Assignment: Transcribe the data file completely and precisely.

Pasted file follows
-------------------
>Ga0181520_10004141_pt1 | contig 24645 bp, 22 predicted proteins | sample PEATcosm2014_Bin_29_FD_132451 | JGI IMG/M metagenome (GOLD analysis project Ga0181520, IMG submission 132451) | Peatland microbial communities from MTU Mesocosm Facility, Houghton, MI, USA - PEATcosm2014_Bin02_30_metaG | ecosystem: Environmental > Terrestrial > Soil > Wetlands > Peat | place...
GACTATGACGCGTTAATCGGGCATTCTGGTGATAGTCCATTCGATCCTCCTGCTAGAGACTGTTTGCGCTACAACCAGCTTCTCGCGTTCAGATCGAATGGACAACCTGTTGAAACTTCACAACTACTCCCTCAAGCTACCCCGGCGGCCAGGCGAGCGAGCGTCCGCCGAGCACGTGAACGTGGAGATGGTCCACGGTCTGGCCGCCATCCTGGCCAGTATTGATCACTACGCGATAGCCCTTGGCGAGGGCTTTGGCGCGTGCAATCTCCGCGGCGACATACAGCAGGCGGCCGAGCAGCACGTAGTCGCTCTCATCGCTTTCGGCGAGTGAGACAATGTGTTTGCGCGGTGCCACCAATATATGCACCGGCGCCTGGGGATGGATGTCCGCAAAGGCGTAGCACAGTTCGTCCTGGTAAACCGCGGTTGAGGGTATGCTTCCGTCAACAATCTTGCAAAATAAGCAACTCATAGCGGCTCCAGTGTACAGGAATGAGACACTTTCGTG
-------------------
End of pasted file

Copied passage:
>Ga0181520_10004141_pt1 | contig 24645 bp, 22 predicted proteins | sample PEATcosm2014_Bin_29_FD_132451 | JGI IMG/M metagenome (GOLD analysis project Ga0181520, IMG submission 132451) | Peatland microbial communities from MTU Mesocosm Facility, Houghton, MI, USA - PEATcosm2014_Bin02_30_metaG | ecosystem: Environmental > Terrestrial > Soil > Wetlands > Peat | place...
GACTATGACGCGTTAATCGGGCATTCTGGTGATAGTCCATTCGATCCTCCTGCTAGAGACTGTTTGCGCTACAACCAGCTTCTCGCGTTCAGATCGAATGGACAACCTGTTGAAACTTCACAACTACTCCCTCAAGCTACCCCGGCGGCCAGGCGAGCGAGCGTCCGCCGAGCACGTGAACGTGGAGATGGTCCACGGTCTGGCCGCCATCCTGGCCAGTATTGATCACTACGCGATAGCCCTTGGCGAGGGCTTTGGCGCGTGCAATCTCCGCGGCGACATACAGCAGGCGGCCGAGCAGCACGTAGTCGCTCTCATCGCTTTCGGCGAGTGAGACAATGTGTTTGCGCGGTGCCACCAATATATGCACCGGCGCCTGGGGATGGATGTCCGCAAAGGCGTAGCACAGTTCGTCCTGGTAAACCGCGGTTGAGGGTATGCTTCCGTCAACAATCTTGCAAAATAAGCAACTCATAGCGGCTCCAGTGTACAGGAATGAGACACTTTCGTG